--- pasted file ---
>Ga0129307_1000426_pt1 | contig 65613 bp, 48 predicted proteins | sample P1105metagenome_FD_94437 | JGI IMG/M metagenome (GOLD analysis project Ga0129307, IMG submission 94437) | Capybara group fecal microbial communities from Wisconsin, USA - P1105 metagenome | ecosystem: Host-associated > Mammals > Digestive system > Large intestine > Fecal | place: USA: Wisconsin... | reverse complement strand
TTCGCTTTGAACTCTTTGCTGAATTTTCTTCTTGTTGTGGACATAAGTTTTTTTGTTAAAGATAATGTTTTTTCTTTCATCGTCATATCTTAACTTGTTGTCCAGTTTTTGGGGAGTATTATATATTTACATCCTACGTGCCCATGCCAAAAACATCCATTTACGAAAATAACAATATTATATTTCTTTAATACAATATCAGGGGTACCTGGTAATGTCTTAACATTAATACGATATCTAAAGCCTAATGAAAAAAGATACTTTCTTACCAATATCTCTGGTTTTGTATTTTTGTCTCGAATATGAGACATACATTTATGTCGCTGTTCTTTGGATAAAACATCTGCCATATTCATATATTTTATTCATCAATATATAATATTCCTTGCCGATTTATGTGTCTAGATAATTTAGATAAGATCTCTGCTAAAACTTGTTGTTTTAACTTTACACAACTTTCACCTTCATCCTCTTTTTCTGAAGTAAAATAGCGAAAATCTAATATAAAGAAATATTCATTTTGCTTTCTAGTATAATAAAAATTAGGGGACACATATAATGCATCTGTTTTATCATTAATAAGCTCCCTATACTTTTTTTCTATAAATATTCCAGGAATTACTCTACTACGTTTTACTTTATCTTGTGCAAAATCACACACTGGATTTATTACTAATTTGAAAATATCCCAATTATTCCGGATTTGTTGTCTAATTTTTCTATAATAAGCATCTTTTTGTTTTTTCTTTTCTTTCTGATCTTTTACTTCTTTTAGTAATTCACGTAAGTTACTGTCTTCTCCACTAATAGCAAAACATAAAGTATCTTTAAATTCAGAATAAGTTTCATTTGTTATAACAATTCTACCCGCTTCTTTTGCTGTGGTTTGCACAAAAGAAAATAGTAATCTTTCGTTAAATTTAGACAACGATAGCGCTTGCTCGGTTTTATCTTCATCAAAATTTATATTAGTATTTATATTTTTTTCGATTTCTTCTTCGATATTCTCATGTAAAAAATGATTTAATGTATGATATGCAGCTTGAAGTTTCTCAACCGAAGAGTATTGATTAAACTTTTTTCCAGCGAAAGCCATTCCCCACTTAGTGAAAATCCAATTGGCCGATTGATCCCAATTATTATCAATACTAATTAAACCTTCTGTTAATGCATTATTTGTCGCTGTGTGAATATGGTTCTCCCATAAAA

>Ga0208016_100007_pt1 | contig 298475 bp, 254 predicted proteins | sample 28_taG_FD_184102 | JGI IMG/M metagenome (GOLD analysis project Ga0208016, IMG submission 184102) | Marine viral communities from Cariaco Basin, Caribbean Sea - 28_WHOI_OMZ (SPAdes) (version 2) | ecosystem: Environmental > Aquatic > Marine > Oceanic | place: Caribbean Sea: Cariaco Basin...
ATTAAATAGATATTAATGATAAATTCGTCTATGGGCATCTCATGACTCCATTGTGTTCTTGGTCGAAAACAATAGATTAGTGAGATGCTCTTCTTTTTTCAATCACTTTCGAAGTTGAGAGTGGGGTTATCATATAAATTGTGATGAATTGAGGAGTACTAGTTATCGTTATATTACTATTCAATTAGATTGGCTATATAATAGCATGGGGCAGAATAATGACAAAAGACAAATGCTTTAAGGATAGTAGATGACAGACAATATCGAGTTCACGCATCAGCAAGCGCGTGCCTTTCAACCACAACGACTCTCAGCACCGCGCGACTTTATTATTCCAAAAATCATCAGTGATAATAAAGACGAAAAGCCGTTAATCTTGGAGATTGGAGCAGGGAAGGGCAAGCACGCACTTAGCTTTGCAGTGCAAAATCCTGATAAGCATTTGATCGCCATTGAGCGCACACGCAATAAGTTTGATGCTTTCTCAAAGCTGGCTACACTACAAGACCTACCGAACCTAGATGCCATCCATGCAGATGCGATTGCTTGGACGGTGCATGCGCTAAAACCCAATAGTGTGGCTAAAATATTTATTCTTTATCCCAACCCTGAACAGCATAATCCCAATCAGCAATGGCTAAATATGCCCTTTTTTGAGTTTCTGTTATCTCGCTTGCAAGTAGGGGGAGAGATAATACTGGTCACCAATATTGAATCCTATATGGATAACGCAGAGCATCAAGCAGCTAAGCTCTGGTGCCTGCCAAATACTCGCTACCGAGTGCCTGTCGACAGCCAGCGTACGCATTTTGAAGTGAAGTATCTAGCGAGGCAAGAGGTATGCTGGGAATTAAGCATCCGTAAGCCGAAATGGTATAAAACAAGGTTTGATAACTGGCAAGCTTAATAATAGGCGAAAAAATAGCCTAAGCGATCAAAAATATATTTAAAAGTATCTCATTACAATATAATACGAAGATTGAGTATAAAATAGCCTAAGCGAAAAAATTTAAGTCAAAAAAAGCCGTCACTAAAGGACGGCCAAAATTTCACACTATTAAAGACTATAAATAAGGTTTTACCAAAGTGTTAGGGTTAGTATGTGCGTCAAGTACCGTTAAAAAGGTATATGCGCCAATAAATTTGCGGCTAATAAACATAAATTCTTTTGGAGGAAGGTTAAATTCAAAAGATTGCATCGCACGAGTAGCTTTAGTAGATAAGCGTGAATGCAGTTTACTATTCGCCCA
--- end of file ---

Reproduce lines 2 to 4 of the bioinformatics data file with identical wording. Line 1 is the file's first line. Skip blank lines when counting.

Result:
TTCGCTTTGAACTCTTTGCTGAATTTTCTTCTTGTTGTGGACATAAGTTTTTTTGTTAAAGATAATGTTTTTTCTTTCATCGTCATATCTTAACTTGTTGTCCAGTTTTTGGGGAGTATTATATATTTACATCCTACGTGCCCATGCCAAAAACATCCATTTACGAAAATAACAATATTATATTTCTTTAATACAATATCAGGGGTACCTGGTAATGTCTTAACATTAATACGATATCTAAAGCCTAATGAAAAAAGATACTTTCTTACCAATATCTCTGGTTTTGTATTTTTGTCTCGAATATGAGACATACATTTATGTCGCTGTTCTTTGGATAAAACATCTGCCATATTCATATATTTTATTCATCAATATATAATATTCCTTGCCGATTTATGTGTCTAGATAATTTAGATAAGATCTCTGCTAAAACTTGTTGTTTTAACTTTACACAACTTTCACCTTCATCCTCTTTTTCTGAAGTAAAATAGCGAAAATCTAATATAAAGAAATATTCATTTTGCTTTCTAGTATAATAAAAATTAGGGGACACATATAATGCATCTGTTTTATCATTAATAAGCTCCCTATACTTTTTTTCTATAAATATTCCAGGAATTACTCTACTACGTTTTACTTTATCTTGTGCAAAATCACACACTGGATTTATTACTAATTTGAAAATATCCCAATTATTCCGGATTTGTTGTCTAATTTTTCTATAATAAGCATCTTTTTGTTTTTTCTTTTCTTTCTGATCTTTTACTTCTTTTAGTAATTCACGTAAGTTACTGTCTTCTCCACTAATAGCAAAACATAAAGTATCTTTAAATTCAGAATAAGTTTCATTTGTTATAACAATTCTACCCGCTTCTTTTGCTGTGGTTTGCACAAAAGAAAATAGTAATCTTTCGTTAAATTTAGACAACGATAGCGCTTGCTCGGTTTTATCTTCATCAAAATTTATATTAGTATTTATATTTTTTTCGATTTCTTCTTCGATATTCTCATGTAAAAAATGATTTAATGTATGATATGCAGCTTGAAGTTTCTCAACCGAAGAGTATTGATTAAACTTTTTTCCAGCGAAAGCCATTCCCCACTTAGTGAAAATCCAATTGGCCGATTGATCCCAATTATTATCAATACTAATTAAACCTTCTGTTAATGCATTATTTGTCGCTGTGTGAATATGGTTCTCCCATAAAA

>Ga0208016_100007_pt1 | contig 298475 bp, 254 predicted proteins | sample 28_taG_FD_184102 | JGI IMG/M metagenome (GOLD analysis project Ga0208016, IMG submission 184102) | Marine viral communities from Cariaco Basin, Caribbean Sea - 28_WHOI_OMZ (SPAdes) (version 2) | ecosystem: Environmental > Aquatic > Marine > Oceanic | place: Caribbean Sea: Cariaco Basin...
ATTAAATAGATATTAATGATAAATTCGTCTATGGGCATCTCATGACTCCATTGTGTTCTTGGTCGAAAACAATAGATTAGTGAGATGCTCTTCTTTTTTCAATCACTTTCGAAGTTGAGAGTGGGGTTATCATATAAATTGTGATGAATTGAGGAGTACTAGTTATCGTTATATTACTATTCAATTAGATTGGCTATATAATAGCATGGGGCAGAATAATGACAAAAGACAAATGCTTTAAGGATAGTAGATGACAGACAATATCGAGTTCACGCATCAGCAAGCGCGTGCCTTTCAACCACAACGACTCTCAGCACCGCGCGACTTTATTATTCCAAAAATCATCAGTGATAATAAAGACGAAAAGCCGTTAATCTTGGAGATTGGAGCAGGGAAGGGCAAGCACGCACTTAGCTTTGCAGTGCAAAATCCTGATAAGCATTTGATCGCCATTGAGCGCACACGCAATAAGTTTGATGCTTTCTCAAAGCTGGCTACACTACAAGACCTACCGAACCTAGATGCCATCCATGCAGATGCGATTGCTTGGACGGTGCATGCGCTAAAACCCAATAGTGTGGCTAAAATATTTATTCTTTATCCCAACCCTGAACAGCATAATCCCAATCAGCAATGGCTAAATATGCCCTTTTTTGAGTTTCTGTTATCTCGCTTGCAAGTAGGGGGAGAGATAATACTGGTCACCAATATTGAATCCTATATGGATAACGCAGAGCATCAAGCAGCTAAGCTCTGGTGCCTGCCAAATACTCGCTACCGAGTGCCTGTCGACAGCCAGCGTACGCATTTTGAAGTGAAGTATCTAGCGAGGCAAGAGGTATGCTGGGAATTAAGCATCCGTAAGCCGAAATGGTATAAAACAAGGTTTGATAACTGGCAAGCTTAATAATAGGCGAAAAAATAGCCTAAGCGATCAAAAATATATTTAAAAGTATCTCATTACAATATAATACGAAGATTGAGTATAAAATAGCCTAAGCGAAAAAATTTAAGTCAAAAAAAGCCGTCACTAAAGGACGGCCAAAATTTCACACTATTAAAGACTATAAATAAGGTTTTACCAAAGTGTTAGGGTTAGTATGTGCGTCAAGTACCGTTAAAAAGGTATATGCGCCAATAAATTTGCGGCTAATAAACATAAATTCTTTTGGAGGAAGGTTAAATTCAAAAGATTGCATCGCACGAGTAGCTTTAGTAGATAAGCGTGAATGCAGTTTACTATTCGCCCA